US manufacturing growth slows to a crawl
US manufacturing continued to expand in October, but growth slowed to a snail's pace, according to the latest monthly survey of the sector.
The ISM Manufacturing report registered a level of 50.8, down from 51.6 a month earlier. Levels above 50 imply growth.
It fell well short of market expectations for a reading of 52.
Factory activity has been subdued since July, according to the surveys, in contrast to the rapid expansion seen in 2010, when levels of 55-60 were common.
But the manufacturing sector has yet to start contracting, despite fears of a renewed recession.
More encouragingly, the latest survey suggested that factories were seeing growth in their new orders for the first time in three months.
Until now, factories have been running down their existing backlog of orders.
The survey also revealed that a drop in the price of inputs, such as metals and fuel, was reported by a majority of businesses for the first time since May 2009 - the middle of the last recession.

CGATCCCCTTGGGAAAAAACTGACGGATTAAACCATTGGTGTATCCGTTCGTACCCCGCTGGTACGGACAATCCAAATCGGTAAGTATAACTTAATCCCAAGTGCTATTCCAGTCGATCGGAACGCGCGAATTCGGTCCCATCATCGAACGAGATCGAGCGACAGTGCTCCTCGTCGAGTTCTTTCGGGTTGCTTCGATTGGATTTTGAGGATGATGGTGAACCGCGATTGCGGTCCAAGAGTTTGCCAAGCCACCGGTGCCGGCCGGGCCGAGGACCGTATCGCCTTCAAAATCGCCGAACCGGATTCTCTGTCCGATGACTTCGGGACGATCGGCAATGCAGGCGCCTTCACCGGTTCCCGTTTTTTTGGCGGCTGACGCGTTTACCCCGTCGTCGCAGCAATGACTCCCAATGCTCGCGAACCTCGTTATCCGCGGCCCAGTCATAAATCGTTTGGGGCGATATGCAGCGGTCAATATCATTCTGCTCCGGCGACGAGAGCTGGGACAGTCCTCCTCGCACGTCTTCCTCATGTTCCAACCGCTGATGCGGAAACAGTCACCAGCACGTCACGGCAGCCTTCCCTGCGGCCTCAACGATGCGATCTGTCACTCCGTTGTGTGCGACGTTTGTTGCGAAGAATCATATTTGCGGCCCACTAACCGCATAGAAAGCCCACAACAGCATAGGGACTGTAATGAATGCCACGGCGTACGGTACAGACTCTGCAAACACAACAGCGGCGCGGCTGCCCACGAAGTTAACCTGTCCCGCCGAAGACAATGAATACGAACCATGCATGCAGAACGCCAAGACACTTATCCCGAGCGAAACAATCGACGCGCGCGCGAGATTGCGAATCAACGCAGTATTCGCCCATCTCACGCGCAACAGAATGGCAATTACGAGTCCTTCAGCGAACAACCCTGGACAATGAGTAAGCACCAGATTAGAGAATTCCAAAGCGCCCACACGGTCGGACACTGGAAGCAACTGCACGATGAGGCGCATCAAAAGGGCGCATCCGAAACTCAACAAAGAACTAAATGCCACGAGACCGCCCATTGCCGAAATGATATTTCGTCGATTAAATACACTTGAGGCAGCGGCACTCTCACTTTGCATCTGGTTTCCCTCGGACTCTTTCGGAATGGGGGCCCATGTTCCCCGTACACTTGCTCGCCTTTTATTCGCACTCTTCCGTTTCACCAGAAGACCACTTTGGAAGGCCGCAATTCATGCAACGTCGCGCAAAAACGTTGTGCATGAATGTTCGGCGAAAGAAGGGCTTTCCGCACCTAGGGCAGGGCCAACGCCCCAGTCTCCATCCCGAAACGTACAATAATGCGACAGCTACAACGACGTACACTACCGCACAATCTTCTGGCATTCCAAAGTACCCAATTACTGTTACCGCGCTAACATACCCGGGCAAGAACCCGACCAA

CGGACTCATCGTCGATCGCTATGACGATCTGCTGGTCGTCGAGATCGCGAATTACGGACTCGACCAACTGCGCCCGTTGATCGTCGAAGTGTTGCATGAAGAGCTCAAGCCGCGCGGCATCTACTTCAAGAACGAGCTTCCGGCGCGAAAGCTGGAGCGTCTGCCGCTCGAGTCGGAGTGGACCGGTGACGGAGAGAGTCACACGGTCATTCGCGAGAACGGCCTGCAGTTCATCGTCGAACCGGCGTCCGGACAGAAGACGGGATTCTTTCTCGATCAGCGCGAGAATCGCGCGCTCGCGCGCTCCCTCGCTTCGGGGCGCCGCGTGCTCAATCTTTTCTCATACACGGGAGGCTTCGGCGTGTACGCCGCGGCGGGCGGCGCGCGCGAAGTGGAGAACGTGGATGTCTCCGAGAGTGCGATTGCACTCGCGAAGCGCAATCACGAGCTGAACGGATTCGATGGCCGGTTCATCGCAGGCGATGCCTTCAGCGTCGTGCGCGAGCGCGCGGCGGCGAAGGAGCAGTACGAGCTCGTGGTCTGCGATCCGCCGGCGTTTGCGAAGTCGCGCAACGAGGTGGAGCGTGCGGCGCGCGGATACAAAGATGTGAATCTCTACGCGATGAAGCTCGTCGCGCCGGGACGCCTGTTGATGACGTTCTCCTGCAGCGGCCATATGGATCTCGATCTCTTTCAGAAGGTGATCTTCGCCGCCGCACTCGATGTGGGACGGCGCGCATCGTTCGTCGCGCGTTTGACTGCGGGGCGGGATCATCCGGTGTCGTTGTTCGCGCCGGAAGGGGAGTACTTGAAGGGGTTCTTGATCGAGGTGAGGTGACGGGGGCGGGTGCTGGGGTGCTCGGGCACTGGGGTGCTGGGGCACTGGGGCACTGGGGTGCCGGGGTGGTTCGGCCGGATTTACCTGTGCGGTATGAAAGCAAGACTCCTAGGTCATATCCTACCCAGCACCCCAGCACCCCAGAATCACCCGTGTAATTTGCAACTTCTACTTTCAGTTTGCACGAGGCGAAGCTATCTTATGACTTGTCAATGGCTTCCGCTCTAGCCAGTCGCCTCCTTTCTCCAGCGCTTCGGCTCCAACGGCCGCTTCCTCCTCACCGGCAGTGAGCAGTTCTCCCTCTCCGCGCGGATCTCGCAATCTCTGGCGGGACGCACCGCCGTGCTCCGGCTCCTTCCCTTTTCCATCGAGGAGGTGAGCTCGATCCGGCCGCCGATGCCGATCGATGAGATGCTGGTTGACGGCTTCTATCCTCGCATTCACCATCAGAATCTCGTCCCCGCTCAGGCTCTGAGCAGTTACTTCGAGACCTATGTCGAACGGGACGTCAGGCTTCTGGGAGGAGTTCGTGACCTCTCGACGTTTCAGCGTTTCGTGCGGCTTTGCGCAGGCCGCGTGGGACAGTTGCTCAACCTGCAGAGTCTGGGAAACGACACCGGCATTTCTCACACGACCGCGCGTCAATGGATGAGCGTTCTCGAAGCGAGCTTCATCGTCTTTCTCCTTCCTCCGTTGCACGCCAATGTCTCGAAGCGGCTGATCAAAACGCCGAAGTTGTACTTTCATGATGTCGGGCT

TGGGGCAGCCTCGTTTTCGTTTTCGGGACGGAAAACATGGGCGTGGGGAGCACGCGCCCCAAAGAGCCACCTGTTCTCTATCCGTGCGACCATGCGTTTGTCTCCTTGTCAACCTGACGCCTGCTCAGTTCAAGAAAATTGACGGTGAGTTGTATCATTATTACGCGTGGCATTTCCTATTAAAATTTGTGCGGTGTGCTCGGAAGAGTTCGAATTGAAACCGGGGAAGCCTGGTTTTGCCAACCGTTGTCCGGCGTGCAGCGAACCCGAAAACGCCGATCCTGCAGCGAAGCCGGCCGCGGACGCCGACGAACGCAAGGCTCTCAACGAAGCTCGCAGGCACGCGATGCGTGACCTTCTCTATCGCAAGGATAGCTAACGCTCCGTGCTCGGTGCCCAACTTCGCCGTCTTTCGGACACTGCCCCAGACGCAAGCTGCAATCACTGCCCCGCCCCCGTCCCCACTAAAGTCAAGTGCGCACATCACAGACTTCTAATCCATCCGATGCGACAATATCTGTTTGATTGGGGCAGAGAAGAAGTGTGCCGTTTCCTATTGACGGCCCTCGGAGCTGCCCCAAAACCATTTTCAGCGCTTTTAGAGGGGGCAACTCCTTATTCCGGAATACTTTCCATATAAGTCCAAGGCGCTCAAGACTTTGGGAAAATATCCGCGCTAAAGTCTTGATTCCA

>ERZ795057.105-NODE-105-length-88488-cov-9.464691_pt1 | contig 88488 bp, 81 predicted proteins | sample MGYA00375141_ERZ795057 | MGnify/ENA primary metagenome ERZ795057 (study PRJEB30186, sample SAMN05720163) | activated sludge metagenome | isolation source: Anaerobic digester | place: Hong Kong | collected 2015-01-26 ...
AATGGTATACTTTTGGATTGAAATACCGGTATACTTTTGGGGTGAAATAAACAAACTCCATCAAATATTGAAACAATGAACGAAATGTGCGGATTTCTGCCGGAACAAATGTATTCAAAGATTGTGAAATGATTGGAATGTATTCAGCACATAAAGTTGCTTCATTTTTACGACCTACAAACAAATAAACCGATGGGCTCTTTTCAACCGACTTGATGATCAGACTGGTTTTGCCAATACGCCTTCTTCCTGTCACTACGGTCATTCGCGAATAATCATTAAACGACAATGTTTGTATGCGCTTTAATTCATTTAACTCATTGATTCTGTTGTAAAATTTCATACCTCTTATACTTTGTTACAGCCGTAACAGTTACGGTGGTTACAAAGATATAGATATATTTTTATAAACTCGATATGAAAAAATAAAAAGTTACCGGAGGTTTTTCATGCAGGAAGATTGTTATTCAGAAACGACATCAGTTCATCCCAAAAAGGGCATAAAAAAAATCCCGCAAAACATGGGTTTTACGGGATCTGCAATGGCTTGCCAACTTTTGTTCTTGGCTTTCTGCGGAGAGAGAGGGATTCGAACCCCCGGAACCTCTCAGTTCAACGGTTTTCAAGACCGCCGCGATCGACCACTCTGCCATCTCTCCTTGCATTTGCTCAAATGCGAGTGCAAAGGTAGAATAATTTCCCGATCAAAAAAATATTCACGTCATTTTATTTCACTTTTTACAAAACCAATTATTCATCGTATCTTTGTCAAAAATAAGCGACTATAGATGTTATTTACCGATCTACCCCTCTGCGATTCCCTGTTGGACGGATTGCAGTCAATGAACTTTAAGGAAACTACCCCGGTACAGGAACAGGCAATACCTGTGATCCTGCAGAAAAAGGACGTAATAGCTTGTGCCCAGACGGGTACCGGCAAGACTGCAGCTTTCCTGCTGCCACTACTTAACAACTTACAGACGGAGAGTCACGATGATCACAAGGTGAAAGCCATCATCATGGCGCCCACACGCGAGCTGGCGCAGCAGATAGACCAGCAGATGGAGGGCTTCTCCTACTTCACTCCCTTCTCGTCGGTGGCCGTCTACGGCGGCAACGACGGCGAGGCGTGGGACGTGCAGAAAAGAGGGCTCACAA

That suggests that the sharp fall in the price of commodities, particularly for industrial metals, seen on international markets since the summer is beginning to benefit US companies.
"The details don't look as bad as the headline," said Richard Dekaser, economist at consultancy firm, the Parthenon Group.
"More broadly, the deterioration in sentiment has led businesses to manage conservatively.
"You have the eurozone situation lurching from bad to worse. There is a bunker mentality. Businesses are keeping inventories lean."